Pudding came into my room this morning, on her tiptoes, and spun around in a perfect pirouette. Well, perfect to me anyway. Then she performed her signature arabesque. With her predilection for pink, long slim body and gamine features, she appears to be suffering from a common disorder: ballerinaism.
Ballerinaism affects many girls (and some boys) throughout the lifespan, but reaches its peak in children aged 5-7. Symptoms include a fondness for taffeta and being painted by Degas.
Actually, Pudding doesn’t really meet the criteria. She dances to her own music this child, and hasn’t shown any interest in ballet or any other kind of dance. But if she were to be overcome by this syndrome, we’d be treating her with a tutu and scrambling to find a ballet teacher with an interest in the inner grace of a child with serious balance and coordination problems.
I’m being ridiculous because recently we have dealt with the possibility of Pudding being diagnosed with yet another -ism, which mercifully didn’t turn out to be the case. At an appointment, Pudding’s doctor focused on her height. I’ve mentioned before that Pudding is tall, but it turns out she is even taller, relative to her contemporaries, than I’d even imagined. Her doctor was afraid she may have a tumour on her pituitary gland, which is the cause of giantism.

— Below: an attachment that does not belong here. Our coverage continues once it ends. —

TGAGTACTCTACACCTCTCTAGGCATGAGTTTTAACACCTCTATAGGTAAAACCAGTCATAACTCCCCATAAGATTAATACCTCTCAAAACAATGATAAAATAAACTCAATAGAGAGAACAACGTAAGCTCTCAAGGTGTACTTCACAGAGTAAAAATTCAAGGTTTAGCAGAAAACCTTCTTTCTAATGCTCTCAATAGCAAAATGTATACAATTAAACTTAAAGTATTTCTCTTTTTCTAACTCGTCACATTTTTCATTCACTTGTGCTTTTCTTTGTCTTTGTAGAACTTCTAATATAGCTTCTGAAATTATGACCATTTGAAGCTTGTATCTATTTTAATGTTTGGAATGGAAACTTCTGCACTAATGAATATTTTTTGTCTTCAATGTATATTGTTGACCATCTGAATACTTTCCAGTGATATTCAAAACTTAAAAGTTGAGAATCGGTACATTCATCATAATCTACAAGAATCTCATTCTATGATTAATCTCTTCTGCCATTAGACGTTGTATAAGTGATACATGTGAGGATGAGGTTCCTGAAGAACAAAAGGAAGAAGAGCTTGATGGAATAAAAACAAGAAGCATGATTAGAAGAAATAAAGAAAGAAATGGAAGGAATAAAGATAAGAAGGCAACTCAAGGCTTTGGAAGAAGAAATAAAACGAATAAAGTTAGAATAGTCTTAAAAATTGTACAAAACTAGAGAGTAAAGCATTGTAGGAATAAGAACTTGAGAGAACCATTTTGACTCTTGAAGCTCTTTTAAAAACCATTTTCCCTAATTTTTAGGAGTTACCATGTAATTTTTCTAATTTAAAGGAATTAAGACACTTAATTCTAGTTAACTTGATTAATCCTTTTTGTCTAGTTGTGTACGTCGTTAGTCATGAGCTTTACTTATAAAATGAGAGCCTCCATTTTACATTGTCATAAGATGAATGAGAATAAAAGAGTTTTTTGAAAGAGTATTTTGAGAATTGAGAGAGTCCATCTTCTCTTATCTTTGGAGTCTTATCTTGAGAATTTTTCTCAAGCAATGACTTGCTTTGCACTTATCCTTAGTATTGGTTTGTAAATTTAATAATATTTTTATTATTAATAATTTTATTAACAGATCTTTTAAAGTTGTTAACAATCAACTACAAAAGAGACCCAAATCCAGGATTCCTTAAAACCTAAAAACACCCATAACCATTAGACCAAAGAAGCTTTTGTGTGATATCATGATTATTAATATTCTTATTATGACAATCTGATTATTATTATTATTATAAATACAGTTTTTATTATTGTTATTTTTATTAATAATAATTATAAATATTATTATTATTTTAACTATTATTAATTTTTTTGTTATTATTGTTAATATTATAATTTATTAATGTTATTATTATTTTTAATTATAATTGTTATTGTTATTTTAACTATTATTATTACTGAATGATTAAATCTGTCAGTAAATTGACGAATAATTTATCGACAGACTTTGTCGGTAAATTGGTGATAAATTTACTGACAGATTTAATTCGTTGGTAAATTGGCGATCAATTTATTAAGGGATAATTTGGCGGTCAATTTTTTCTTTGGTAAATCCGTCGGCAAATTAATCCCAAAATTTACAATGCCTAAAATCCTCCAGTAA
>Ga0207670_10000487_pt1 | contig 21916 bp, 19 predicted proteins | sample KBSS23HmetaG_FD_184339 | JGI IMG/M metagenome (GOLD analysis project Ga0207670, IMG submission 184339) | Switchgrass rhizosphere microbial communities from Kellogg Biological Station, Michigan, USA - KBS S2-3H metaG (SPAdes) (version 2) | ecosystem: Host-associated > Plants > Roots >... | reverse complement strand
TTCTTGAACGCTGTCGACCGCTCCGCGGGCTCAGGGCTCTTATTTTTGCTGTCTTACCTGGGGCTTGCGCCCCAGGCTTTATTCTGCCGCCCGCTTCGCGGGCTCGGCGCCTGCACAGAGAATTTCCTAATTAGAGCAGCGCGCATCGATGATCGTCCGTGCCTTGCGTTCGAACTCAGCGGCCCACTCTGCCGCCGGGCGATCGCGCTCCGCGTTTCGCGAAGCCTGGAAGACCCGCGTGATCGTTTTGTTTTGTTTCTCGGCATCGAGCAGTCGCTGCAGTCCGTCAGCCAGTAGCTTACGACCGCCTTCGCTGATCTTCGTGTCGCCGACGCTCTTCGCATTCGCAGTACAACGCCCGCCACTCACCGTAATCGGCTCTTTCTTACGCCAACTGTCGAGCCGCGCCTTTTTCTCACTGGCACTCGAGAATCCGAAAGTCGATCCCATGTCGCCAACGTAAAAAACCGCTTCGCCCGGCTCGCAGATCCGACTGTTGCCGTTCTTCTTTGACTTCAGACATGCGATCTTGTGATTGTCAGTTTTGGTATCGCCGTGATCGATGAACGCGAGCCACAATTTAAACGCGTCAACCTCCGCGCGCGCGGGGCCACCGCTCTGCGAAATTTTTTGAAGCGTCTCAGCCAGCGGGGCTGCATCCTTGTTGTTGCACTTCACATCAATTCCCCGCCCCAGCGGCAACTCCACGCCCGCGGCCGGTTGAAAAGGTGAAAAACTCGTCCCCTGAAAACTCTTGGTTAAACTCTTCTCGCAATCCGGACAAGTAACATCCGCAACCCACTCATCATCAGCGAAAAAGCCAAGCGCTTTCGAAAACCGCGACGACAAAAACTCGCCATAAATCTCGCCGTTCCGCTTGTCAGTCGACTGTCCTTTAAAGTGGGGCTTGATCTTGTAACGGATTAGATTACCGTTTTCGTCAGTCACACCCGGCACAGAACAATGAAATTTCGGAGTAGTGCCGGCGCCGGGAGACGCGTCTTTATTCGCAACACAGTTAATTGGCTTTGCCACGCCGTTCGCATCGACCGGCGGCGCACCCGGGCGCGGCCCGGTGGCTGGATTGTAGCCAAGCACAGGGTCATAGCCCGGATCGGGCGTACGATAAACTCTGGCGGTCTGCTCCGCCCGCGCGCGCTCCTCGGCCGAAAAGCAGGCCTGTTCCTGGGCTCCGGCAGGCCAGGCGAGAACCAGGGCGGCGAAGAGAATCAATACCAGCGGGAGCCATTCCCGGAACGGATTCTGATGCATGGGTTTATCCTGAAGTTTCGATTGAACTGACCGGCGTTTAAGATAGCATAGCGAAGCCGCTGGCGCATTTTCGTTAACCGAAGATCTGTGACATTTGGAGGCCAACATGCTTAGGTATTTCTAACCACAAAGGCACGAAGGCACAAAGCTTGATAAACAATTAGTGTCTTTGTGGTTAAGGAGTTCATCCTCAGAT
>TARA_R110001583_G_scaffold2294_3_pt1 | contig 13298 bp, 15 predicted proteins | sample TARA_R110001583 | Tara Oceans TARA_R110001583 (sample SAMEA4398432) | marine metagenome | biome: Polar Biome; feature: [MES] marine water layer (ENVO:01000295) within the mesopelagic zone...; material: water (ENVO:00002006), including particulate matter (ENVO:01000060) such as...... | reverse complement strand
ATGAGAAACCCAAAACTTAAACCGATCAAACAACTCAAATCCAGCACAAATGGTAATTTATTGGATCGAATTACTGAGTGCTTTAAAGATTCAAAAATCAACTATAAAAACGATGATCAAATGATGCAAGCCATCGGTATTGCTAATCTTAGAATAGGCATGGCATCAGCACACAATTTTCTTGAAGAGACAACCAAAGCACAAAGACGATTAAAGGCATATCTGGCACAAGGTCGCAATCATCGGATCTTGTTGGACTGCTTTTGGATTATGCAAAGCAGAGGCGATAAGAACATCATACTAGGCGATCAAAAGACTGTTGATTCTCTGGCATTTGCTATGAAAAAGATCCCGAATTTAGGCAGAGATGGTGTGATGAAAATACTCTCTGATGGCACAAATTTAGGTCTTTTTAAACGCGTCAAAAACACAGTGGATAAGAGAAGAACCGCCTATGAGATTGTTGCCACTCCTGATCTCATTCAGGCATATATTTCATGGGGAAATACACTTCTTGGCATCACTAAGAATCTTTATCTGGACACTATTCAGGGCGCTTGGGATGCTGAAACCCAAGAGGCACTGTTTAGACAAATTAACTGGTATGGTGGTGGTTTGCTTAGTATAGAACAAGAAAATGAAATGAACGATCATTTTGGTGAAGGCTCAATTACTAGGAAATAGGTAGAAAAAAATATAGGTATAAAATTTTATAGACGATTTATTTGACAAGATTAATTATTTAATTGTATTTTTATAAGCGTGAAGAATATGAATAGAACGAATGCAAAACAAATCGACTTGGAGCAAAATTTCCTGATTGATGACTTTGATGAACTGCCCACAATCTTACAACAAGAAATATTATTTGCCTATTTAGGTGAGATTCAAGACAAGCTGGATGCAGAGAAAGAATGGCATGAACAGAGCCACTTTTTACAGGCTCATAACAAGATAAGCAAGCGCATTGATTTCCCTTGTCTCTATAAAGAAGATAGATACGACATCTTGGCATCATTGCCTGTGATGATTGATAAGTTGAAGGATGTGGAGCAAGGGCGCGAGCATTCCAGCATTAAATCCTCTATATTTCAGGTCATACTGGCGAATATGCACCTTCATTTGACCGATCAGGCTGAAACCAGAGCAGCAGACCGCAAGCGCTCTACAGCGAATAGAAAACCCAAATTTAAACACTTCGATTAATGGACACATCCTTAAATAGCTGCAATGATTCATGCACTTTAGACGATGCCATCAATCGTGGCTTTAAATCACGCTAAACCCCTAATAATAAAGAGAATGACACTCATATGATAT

Giantism. Pudding turned 5 in December, and I guessed her to appear about two years older than she is. In fact, she is still off the charts for a 7 year-old girl, and measures in at slightly taller than the average 9 year-old. The doctor took several measurements of body parts and ordered blood work, because in her words, “It doesn’t do to be too different when you’re five.”
A tiny bit late for that!
Now, I could tell you about the tribulations of a child who looks so much older, but is developmentally so much younger than her real age. But of course, those troubles would pale into comparison if in fact we’d added this diagnosis to our collection.
A blood test revealed that her human growth hormones are slightly elevated, but within normal limits. We could be looking at yet another growth spurt, but she is just incredibly tall. If any modeling agency would like to hire a supermodel who only wears pink and Hello Kitty, I’ve got your muse right here. Unlike Naomi Campbell who wouldn’t get out of bed for less than 10,000; my girl won’t stay in her bed for anything we’ve tried thus far. I’ll be her agent and manager.
Eustacia Cutler famously said of her daughter (Temple Grandin): “Different, not less.” With Pudding it has always been different, and a little bit more. But we love every extra inch of her. Having said that, she has just grown out of another dress size, so if you have any hand-me-downs we’ll be glad to take them. Especially if you have a tutu- I haven’t entirely ruled out ballerinaism yet.